Bottom line, make it a buck a ride and watch the ridership do what exactly?

My guess is that people would still pay, it's just a dollar.

But it would be interesting to watch and if you're serious about light rail maybe it would be a quick test?
Two reasons to NEVER charge to ride the Streetcar:

1) It's not going to be financially sustainable anyway. Every mass transit system is subsidized by the government.

2) It's worth more to the city to have a popular Streetcar, with people jumping on and off all the time, going new places and seeing new things around downtown, than to have revenue from fares, along with reduced ridership.
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Old 09-01-2016, 12:29 PM
 
48,953 posts, read 39,428,364 times
Reputation: 30591
Quote:
Originally Posted by TabulaRasa View Post
I'm confused, because I lived in Chicago in the late nineties/early 2000s, and again in 2013-2014. Most of my family lives in Chicago, I've been either living there or visiting frequently since the late 1990s, and to the best of my knowledge, there is ZERO light rail in Chicago.

Metra isn't light rail and neither is the L. The CTA uses no light rail on any of its transit lines, and the Metra uses heavy rail. The L has record ridership, and the only CTA transportation that's experiencing a ridership decrease is the bus branch. Very little service has been cut in any branches of the L in a very long time, and in fact, ridership is up. The western side of the city is serviced mostly by the Blue and Green lines, and the Green line lost, I think, six stations in the mid-90s, but that's still pretty small potatoes, given the huge numbers of ridership of the system overall. It's the third busiest train transit system in the country.
Ok, I consider the L interchangeable with light rail because they serve the same purpose and work in much the same manner. However, I'd like to learn what the fine distinction between the two is so let me know?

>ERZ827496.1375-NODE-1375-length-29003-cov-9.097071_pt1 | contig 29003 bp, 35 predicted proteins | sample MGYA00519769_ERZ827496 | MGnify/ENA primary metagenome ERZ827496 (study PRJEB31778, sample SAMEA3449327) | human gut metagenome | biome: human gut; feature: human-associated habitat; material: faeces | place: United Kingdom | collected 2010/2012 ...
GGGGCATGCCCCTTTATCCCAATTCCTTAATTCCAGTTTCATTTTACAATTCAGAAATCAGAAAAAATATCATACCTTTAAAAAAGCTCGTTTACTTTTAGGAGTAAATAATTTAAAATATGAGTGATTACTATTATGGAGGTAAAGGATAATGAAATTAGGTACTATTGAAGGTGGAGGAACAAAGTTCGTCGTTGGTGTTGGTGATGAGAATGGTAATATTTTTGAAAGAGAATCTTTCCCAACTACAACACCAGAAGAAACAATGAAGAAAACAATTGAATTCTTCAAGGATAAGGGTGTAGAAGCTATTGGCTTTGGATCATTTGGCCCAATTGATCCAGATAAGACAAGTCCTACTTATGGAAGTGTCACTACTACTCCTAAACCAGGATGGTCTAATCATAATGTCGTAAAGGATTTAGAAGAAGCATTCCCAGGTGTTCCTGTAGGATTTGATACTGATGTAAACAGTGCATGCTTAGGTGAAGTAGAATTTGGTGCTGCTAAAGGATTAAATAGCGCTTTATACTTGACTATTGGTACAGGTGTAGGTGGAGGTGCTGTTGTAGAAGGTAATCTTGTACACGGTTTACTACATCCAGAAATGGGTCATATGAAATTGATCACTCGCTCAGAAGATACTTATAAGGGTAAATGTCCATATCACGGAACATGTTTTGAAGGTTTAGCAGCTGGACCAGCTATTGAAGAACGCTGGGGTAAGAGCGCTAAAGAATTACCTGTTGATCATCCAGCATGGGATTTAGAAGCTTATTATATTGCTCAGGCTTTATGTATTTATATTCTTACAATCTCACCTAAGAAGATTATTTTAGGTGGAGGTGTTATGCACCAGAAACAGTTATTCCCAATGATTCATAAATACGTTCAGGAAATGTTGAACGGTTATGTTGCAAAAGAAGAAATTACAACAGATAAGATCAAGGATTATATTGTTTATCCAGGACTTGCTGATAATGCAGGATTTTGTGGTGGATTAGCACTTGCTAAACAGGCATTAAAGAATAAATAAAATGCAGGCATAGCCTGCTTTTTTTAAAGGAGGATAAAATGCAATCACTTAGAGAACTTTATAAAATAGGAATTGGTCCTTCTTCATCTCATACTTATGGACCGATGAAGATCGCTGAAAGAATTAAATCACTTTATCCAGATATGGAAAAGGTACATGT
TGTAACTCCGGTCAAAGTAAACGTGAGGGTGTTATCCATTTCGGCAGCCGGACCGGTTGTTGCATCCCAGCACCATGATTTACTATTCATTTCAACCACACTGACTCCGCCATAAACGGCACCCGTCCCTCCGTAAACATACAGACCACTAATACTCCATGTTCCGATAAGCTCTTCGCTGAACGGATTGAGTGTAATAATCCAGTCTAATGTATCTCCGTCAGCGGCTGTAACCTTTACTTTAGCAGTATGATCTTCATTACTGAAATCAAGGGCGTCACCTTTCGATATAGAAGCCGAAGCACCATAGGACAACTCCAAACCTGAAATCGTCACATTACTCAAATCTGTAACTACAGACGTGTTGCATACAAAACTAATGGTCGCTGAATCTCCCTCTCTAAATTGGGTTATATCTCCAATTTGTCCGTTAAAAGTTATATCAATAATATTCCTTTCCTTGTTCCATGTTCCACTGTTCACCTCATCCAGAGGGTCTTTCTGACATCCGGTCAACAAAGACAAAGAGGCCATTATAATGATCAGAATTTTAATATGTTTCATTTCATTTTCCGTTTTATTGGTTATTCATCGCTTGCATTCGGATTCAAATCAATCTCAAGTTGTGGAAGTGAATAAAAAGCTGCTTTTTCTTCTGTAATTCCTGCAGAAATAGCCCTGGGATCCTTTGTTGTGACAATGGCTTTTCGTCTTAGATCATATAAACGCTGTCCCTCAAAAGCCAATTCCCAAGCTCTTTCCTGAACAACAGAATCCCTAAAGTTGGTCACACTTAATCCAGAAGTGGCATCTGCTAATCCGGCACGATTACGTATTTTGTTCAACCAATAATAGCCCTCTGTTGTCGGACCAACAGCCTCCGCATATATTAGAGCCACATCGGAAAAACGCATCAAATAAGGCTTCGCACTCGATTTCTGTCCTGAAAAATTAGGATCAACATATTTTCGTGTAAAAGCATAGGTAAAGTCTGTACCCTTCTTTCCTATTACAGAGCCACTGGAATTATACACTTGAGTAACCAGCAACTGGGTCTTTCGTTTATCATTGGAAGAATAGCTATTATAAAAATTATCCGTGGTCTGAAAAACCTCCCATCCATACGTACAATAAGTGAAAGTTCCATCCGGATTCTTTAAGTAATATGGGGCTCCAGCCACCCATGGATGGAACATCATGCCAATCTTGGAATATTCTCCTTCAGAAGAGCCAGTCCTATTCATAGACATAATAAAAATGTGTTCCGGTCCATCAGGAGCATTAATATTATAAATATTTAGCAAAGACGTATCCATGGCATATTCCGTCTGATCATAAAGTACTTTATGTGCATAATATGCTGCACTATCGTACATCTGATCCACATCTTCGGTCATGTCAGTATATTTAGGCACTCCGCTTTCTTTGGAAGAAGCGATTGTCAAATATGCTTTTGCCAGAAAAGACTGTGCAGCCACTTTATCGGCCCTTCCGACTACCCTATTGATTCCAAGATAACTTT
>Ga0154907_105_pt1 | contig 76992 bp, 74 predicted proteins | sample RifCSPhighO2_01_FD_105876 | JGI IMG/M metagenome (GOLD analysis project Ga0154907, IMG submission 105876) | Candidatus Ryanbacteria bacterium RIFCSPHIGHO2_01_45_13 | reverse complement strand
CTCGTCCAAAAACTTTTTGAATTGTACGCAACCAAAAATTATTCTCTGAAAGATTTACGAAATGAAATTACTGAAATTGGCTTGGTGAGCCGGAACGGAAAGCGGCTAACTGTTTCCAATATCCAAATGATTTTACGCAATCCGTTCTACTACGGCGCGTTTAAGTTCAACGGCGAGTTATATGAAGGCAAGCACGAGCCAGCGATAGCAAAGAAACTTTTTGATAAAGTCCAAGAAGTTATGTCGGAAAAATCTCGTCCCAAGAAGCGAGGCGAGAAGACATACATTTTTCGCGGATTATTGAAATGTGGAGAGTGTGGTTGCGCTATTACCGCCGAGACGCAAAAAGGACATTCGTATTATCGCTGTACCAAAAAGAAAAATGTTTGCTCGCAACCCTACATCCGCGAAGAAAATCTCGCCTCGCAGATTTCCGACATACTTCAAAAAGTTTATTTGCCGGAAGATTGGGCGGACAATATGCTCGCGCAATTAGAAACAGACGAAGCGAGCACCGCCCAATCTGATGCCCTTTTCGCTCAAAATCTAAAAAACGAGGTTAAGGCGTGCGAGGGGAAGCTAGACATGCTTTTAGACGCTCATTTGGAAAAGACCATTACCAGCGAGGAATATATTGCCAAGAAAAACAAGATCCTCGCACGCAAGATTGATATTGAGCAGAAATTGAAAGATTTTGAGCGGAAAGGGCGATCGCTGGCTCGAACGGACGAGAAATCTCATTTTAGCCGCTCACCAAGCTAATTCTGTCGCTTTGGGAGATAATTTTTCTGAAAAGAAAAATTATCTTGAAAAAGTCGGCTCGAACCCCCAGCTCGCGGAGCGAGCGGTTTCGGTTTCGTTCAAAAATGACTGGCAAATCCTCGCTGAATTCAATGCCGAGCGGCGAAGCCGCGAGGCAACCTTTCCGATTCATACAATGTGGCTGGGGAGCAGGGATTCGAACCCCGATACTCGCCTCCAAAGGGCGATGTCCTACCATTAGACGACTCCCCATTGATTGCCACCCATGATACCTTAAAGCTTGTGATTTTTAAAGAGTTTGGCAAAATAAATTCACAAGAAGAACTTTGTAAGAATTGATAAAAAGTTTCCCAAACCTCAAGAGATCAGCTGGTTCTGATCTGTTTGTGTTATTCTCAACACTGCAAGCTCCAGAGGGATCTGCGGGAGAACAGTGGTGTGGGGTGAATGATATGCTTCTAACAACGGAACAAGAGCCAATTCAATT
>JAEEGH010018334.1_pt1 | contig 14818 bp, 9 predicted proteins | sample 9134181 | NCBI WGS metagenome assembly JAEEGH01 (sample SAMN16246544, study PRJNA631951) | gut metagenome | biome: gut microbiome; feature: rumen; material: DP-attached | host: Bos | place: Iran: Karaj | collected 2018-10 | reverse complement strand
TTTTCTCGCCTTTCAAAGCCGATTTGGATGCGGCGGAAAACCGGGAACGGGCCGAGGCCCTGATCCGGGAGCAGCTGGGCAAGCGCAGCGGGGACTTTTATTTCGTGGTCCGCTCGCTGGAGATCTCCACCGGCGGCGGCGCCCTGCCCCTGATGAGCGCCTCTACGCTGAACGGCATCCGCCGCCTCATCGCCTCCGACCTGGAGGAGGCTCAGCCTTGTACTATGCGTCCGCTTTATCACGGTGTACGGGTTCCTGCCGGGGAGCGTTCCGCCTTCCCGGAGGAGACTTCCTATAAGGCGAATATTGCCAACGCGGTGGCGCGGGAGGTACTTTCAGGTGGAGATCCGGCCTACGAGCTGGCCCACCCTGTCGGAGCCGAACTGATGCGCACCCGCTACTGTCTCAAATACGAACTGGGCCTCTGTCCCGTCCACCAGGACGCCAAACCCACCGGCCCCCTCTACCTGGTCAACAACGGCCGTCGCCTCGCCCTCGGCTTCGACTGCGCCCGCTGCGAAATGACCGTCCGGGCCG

My years might have been off, I was indeed thinking of the mid-90's cuts you were talking about but couldn't find exact dates but I knew it was over 10 years ago. Time flies.

My point is that even Chicago, with much much higher densities has had ridership challenges at times and had to make service cuts as a result. It's just a cautionary example.

Chicago's system overall works great, no question there. I was a Metra and CTA user on a daily basis for almost a decade.

Maybe there is a more comparable city with similar population\sprawl\traffic that has light rail systems we can look at for a better comparison?
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Old 09-01-2016, 12:33 PM
 
48,953 posts, read 39,428,364 times
Reputation: 30591
Quote:
Originally Posted by rwiksell View Post
Two reasons to NEVER charge to ride the Streetcar:

1) It's not going to be financially sustainable anyway. Every mass transit system is subsidized by the government.

2) It's worth more to the city to have a popular Streetcar, with people jumping on and off all the time, going new places and seeing new things around downtown, than to have revenue from fares, along with reduced ridership.
There are valid arguments for subsidy as it helps reduce congestion and benefits even the non-riders....cuts pollution and so on and so forth.

I was just musing that making people pay really does start to change the game and found it a little *loose* to point to the streetcar free ridership as proof that light rail makes sense.